Make Sure Your Credit Score is Solid 

In a tight leasing market like San Diego, property managers have plenty of renters to fill each vacancy. Separate yourself from the "good" renters by assuring you're the "best" option. That means keeping your credit score nice and shiny. While paying rent, unfortunately, doesn't improve your credit score, property managers certainly look at that score when deciding who that sweet loft in downtown Oceanside goes to. If your credit score is 720 and another potential lessee scores 765 ... well, you may get bumped out of the running, regardless of that glowing recommendation from your current landlady.

Be Prepared to Make Some Trade-Offs

The ideal place sits four blocks from your work, has ample space for your coffee mug and seashell collections overlooking the most beautiful view in town, and costs less than 30 percent of your monthly paychecks. This place doesn't exist. Get ready to decide where you're willing to make sacrifices. Is the price more important than how far you'll drive to work? Perhaps having room for your immense shoe collection is more important than a great view. Go into the selection process knowing where you are and aren't able (and willing) to sacrifice.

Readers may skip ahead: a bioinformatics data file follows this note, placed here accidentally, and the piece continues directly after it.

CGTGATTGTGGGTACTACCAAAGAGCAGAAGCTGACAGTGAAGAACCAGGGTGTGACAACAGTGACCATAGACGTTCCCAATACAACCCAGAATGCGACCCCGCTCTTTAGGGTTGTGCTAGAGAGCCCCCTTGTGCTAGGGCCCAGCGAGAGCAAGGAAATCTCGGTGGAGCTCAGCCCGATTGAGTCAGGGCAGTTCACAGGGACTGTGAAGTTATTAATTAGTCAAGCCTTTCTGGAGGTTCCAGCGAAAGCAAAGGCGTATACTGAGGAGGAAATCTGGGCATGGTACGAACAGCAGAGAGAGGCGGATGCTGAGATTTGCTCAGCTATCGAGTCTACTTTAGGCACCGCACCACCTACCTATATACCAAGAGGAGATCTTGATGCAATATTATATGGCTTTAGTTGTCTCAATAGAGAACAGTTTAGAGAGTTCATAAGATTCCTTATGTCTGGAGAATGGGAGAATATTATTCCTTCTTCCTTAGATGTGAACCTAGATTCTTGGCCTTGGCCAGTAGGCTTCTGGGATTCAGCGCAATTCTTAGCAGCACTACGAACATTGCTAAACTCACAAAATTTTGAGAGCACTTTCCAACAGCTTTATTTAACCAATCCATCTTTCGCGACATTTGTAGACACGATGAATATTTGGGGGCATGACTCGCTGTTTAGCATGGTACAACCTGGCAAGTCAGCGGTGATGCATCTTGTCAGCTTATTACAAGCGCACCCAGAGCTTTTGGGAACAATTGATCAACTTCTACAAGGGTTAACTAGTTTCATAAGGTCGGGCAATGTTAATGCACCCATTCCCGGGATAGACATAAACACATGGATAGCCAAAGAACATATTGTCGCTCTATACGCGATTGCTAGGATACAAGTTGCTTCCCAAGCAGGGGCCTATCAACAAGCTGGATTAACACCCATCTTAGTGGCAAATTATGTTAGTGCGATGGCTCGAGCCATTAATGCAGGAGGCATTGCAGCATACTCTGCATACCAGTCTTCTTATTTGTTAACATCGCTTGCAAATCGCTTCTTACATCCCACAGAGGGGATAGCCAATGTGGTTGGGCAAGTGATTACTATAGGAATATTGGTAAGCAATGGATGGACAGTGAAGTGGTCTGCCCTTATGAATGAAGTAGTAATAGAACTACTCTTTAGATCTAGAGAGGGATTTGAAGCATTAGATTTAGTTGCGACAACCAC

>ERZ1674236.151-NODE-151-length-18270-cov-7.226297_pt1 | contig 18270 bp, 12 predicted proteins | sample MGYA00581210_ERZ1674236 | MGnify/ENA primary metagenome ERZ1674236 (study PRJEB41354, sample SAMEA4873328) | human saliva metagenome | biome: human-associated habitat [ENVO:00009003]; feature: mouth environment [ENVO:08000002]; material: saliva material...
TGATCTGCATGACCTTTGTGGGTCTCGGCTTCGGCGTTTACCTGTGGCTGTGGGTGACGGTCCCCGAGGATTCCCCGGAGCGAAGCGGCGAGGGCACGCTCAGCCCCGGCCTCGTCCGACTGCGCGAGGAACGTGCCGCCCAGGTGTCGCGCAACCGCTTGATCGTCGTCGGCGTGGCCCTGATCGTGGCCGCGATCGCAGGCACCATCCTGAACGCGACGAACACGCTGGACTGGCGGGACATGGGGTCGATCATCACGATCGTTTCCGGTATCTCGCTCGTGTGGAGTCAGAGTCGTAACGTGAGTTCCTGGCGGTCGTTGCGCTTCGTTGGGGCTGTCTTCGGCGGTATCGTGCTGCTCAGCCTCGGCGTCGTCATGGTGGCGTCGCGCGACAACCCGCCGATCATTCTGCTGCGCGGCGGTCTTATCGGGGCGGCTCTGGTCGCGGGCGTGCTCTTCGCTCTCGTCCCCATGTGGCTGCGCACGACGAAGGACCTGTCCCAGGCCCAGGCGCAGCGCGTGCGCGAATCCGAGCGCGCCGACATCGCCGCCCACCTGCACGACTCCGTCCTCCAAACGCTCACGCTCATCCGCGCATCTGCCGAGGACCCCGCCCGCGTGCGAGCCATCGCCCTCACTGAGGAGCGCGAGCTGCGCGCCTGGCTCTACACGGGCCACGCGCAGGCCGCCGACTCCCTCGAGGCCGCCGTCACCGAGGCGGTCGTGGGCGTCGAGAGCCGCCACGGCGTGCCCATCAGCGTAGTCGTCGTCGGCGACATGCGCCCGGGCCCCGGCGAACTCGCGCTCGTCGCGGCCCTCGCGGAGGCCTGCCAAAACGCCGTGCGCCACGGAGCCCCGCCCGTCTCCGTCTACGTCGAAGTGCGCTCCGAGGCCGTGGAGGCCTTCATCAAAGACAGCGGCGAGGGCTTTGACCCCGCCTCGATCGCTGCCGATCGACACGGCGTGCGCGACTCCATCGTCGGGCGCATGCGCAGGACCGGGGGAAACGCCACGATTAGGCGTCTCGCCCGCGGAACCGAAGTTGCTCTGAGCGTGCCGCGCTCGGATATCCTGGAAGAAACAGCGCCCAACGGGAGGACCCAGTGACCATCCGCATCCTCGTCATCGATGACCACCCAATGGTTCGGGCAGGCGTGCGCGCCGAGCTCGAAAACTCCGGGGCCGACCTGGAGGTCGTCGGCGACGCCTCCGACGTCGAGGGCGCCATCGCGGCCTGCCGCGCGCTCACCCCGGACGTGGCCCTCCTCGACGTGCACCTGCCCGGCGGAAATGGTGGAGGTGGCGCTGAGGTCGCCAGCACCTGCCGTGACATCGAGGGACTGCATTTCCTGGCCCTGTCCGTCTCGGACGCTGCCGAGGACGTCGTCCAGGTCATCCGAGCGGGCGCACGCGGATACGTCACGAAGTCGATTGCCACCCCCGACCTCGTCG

Don't see what you need to know in the lease? Ask. Most property managers truly want their renters to understand the rules beforehand because it eliminates problems and misunderstandings later. If you and the landlord or property owner agree to terms different from or in addition to what's written in the lease -- get it in writing! Verbal agreements or contracts are difficult (perhaps impossible) to prove in court, and judges almost always make decisions based on what's actually written in the lease.

Buy Renter's Insurance

Most reputable property managers require renter's insurance. Renter's insurance covers things that aren't necessarily covered by the owner's property insurance. For instance, renters insurance covers things like your personal stuff stolen during a break-in, things damaged by fire, and your personal belongings damaged by vandalism. Renter's insurance also covers you if you are found liable (legally responsible) for a fire or other event that affects the value of the property or the assets of other tenants.

For example, if your 100-gallon aquarium bursts and the water floods your downstairs neighbor's place, renters insurance might cover that. Renter's insurance also covers your living expenses if a covered event dislocates you for some time. For instance, if your neighbor falls asleep smoking a cigarette and burns your place up, the insurance covers another place to live until your apartment or condo gets rebuilt or repaired.

Take your time. Get to know the property manager. Find out the details. Be willing to make sacrifices to get what you truly want and need. These are the cardinal rules of slaying it when leasing your new place.